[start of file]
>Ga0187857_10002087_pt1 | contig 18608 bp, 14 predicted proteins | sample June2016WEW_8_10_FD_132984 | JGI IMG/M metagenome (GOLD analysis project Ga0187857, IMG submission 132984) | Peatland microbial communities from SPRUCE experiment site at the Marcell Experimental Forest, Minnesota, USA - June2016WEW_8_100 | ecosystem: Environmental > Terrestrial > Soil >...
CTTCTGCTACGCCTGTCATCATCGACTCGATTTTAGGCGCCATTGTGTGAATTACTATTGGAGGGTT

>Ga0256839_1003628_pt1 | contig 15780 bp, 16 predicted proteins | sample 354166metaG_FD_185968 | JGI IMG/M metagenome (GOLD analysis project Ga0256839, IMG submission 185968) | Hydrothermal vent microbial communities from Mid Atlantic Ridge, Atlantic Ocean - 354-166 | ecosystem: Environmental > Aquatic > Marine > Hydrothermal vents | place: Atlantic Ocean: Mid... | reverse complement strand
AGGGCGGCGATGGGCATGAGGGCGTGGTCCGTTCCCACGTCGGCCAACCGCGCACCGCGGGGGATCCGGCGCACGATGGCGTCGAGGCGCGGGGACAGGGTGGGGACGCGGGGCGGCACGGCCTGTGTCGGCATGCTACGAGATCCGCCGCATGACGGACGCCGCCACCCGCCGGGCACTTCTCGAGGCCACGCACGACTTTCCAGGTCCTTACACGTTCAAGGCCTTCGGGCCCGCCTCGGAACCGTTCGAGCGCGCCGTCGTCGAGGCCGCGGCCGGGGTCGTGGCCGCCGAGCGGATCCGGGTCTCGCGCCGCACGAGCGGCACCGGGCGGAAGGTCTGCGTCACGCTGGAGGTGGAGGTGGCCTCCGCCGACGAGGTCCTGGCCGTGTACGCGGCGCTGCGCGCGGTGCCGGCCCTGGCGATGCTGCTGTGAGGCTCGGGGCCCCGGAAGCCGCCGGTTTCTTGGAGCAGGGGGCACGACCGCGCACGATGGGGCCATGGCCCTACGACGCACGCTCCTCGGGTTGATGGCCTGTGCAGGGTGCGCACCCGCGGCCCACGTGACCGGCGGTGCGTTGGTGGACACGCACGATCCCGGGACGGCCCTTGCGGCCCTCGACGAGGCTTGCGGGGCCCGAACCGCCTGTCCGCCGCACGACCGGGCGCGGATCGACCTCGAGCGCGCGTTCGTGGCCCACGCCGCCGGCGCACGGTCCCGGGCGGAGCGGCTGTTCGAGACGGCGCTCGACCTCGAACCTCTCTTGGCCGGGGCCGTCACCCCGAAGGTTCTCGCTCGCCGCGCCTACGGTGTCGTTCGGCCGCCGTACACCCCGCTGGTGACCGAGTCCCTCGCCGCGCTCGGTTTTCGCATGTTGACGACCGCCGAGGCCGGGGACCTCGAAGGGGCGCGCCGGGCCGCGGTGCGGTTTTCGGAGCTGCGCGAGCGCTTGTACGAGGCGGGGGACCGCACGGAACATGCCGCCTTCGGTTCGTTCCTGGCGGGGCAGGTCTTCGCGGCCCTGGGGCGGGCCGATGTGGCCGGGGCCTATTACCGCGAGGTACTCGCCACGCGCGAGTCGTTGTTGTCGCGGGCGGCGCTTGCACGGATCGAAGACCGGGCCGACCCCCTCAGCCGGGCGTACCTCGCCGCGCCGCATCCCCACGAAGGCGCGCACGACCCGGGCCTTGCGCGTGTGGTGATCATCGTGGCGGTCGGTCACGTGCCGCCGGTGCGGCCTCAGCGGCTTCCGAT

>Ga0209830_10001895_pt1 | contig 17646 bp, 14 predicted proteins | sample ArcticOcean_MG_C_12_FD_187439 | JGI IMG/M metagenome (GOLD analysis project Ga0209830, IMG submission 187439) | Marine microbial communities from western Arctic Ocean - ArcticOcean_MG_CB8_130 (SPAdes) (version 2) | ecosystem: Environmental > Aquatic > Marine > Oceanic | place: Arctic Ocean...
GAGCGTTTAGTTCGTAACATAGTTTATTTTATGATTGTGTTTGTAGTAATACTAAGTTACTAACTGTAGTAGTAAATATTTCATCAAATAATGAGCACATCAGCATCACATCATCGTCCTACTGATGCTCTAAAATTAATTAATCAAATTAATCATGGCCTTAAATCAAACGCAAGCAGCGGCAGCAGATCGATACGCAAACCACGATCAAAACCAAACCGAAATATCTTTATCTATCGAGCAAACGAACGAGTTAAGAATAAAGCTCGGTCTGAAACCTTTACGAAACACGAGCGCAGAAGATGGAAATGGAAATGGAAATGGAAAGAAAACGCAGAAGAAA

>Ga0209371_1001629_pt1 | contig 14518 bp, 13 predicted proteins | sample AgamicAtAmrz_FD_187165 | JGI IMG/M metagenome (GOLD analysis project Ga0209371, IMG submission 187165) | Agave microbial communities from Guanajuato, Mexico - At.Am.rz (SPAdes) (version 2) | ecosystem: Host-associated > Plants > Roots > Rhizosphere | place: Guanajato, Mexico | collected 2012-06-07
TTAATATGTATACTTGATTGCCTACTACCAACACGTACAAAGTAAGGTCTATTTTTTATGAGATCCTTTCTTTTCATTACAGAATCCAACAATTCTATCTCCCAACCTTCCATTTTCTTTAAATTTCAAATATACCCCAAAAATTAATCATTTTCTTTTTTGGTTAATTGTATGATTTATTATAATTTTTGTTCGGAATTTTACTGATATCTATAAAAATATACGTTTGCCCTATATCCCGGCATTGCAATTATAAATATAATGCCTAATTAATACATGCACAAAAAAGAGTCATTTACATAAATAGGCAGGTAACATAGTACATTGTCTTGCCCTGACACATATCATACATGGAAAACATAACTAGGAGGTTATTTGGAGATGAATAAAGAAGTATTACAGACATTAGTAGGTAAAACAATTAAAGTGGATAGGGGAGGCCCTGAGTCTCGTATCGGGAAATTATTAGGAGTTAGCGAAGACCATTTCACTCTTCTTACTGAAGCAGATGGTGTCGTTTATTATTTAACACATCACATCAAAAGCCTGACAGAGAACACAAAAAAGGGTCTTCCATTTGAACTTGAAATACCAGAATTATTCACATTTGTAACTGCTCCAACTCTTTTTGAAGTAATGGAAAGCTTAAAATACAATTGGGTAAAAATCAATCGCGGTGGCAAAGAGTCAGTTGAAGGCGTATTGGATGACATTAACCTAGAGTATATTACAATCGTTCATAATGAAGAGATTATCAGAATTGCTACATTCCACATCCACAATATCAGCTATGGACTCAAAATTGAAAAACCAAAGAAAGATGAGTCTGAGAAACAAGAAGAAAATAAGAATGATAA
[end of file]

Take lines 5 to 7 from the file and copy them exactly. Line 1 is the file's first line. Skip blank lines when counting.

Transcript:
>Ga0209830_10001895_pt1 | contig 17646 bp, 14 predicted proteins | sample ArcticOcean_MG_C_12_FD_187439 | JGI IMG/M metagenome (GOLD analysis project Ga0209830, IMG submission 187439) | Marine microbial communities from western Arctic Ocean - ArcticOcean_MG_CB8_130 (SPAdes) (version 2) | ecosystem: Environmental > Aquatic > Marine > Oceanic | place: Arctic Ocean...
GAGCGTTTAGTTCGTAACATAGTTTATTTTATGATTGTGTTTGTAGTAATACTAAGTTACTAACTGTAGTAGTAAATATTTCATCAAATAATGAGCACATCAGCATCACATCATCGTCCTACTGATGCTCTAAAATTAATTAATCAAATTAATCATGGCCTTAAATCAAACGCAAGCAGCGGCAGCAGATCGATACGCAAACCACGATCAAAACCAAACCGAAATATCTTTATCTATCGAGCAAACGAACGAGTTAAGAATAAAGCTCGGTCTGAAACCTTTACGAAACACGAGCGCAGAAGATGGAAATGGAAATGGAAATGGAAAGAAAACGCAGAAGAAA

>Ga0209371_1001629_pt1 | contig 14518 bp, 13 predicted proteins | sample AgamicAtAmrz_FD_187165 | JGI IMG/M metagenome (GOLD analysis project Ga0209371, IMG submission 187165) | Agave microbial communities from Guanajuato, Mexico - At.Am.rz (SPAdes) (version 2) | ecosystem: Host-associated > Plants > Roots > Rhizosphere | place: Guanajato, Mexico | collected 2012-06-07